Something is changing within the pro-Brexit narrative. We don’t hear much anymore about the £350 million for the NHS, about the benefits of exciting new trade deals. Rather, as a no-deal Brexit looms closer and closer, as companies begin to relocate outside of the UK, as details continue to emerge about the scale of the chaos that no-deal will cause, there is no way of making the case for Brexit in material terms.
Instead, what we’re seeing is a cranking up of nostalgist World War Two themes. We survived the Blitz, we survived Dunkirk, we stood alone, etc. Hardship and suffering will stiffen the nation’s moral fibre and unite the nation.
Much has been said about this strange masochism, most prominently by Fintan O’Toole who has done more than anyone to highlight it. As more perspicacious commentators such as Gary Younge have pointed out, Brexit is another sign that people are not simply materialist beings; at times we will choose values over material well-being.
What has been less appreciated is how far this new Brexit narrative may be a harbinger for a wider political sea-change. The most striking thing about it is its gritty honesty. To openly advocate a course of action that will lead to one’s own suffering in the name of a higher ideal is something we have grown unused to. Aside from the nostalgia and post-imperial melancholia, one of the reasons why no-deal Brexiters hark back to the Second World War is because it may be the last time that, in the UK at least, political leaders openly acknowledged the material hardship their actions would cause. When has a prime minister last offered his electorate only ‘blood, sweat and tears’?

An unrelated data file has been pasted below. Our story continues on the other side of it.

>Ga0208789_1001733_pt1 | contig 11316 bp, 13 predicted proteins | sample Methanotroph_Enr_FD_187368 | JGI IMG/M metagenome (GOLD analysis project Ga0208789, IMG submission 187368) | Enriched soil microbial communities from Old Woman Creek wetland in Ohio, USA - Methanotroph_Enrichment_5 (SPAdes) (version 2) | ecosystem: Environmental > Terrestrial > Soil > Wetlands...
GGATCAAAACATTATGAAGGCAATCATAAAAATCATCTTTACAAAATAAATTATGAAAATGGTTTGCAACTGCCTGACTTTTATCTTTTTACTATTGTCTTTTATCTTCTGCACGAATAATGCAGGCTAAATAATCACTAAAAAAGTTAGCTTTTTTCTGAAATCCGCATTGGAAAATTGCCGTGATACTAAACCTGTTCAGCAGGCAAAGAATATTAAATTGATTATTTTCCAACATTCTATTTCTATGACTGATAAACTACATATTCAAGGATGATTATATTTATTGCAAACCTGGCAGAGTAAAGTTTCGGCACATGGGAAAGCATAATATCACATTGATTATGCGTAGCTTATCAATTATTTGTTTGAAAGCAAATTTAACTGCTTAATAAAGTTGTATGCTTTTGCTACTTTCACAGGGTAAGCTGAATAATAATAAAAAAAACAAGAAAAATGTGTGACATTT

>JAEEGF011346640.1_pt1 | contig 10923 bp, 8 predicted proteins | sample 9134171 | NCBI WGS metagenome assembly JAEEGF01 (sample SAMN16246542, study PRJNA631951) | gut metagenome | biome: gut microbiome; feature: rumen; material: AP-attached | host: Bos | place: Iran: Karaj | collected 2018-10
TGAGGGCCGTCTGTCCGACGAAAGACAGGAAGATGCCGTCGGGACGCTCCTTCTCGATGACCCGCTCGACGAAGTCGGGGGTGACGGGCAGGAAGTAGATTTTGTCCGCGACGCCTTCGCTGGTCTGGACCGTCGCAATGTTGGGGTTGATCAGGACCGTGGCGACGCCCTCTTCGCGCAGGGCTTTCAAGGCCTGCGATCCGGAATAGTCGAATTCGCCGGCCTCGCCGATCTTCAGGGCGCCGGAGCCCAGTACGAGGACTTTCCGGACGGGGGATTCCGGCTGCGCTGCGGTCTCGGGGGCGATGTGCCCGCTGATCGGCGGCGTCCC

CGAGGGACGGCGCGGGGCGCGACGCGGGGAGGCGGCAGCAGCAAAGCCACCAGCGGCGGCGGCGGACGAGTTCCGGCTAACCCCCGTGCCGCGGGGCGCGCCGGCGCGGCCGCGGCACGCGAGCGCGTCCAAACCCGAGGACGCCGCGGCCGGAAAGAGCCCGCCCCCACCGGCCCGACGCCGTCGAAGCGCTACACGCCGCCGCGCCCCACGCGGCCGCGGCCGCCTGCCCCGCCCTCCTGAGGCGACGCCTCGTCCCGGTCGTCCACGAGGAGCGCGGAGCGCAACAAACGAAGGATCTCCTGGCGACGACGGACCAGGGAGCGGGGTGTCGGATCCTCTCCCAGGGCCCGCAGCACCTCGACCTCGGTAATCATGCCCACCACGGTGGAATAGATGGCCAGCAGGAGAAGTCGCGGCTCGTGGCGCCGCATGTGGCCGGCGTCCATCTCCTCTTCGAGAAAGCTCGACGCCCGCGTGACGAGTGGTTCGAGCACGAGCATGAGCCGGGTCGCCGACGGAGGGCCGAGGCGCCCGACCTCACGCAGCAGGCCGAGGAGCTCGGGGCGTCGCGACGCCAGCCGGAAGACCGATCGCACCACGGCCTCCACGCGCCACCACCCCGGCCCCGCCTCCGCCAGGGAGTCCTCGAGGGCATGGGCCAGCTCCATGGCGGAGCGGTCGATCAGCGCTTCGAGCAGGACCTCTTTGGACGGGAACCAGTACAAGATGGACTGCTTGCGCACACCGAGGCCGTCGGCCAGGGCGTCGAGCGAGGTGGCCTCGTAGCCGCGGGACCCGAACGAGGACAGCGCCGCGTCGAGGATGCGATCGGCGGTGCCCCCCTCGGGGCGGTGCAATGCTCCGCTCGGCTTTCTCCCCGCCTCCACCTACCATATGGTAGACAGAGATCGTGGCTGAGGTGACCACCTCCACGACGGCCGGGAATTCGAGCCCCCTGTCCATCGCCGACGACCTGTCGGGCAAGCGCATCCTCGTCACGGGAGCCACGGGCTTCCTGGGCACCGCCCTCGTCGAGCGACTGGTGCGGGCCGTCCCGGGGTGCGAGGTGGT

Instead, in the post-war period, we have become used to politicians offering us growth, economic well-being and material comfort. Even when governments have embraced austerity and de-industrialisation — in the 1980s and since 2010 — it is very rare for those who advocate those policies to say simply and clearly ‘yes, many will suffer’.
This is all of a piece with the rise of denial and denialism as political strategies. The inability to publicly acknowledge the negative effects of tobacco smoking and carbon-fuelled lifestyles lead to sophisticated and organised attempts to promote alternative denialist knowledge. This was only a more extreme form of a wider inability to speak publicly of the inevitable negative consequences (intended or unintended) that attend any human action.
The campaign that won Brexit in 2016 was certainly permeated with denial and denialism. Outside of some rarified corners of the think tank world and left advocates of Brexit, there was almost no acknowledgement that the process of achieving a break with the EU would be fiendishly complex and, at best, turbulent in the short-term.
That this denial would erode in Brexit’s final stages was not what anyone would have expected. A more likely outcome would have been a doubling-down on the fantasy version of Brexit, an increase in magical thinking, combined with blaming traitors and foreigners for any shortcomings. Certainly, there has been plenty of the latter, but with an unexpected twist: enemies within and without are ruining our chances of achieving material suffering.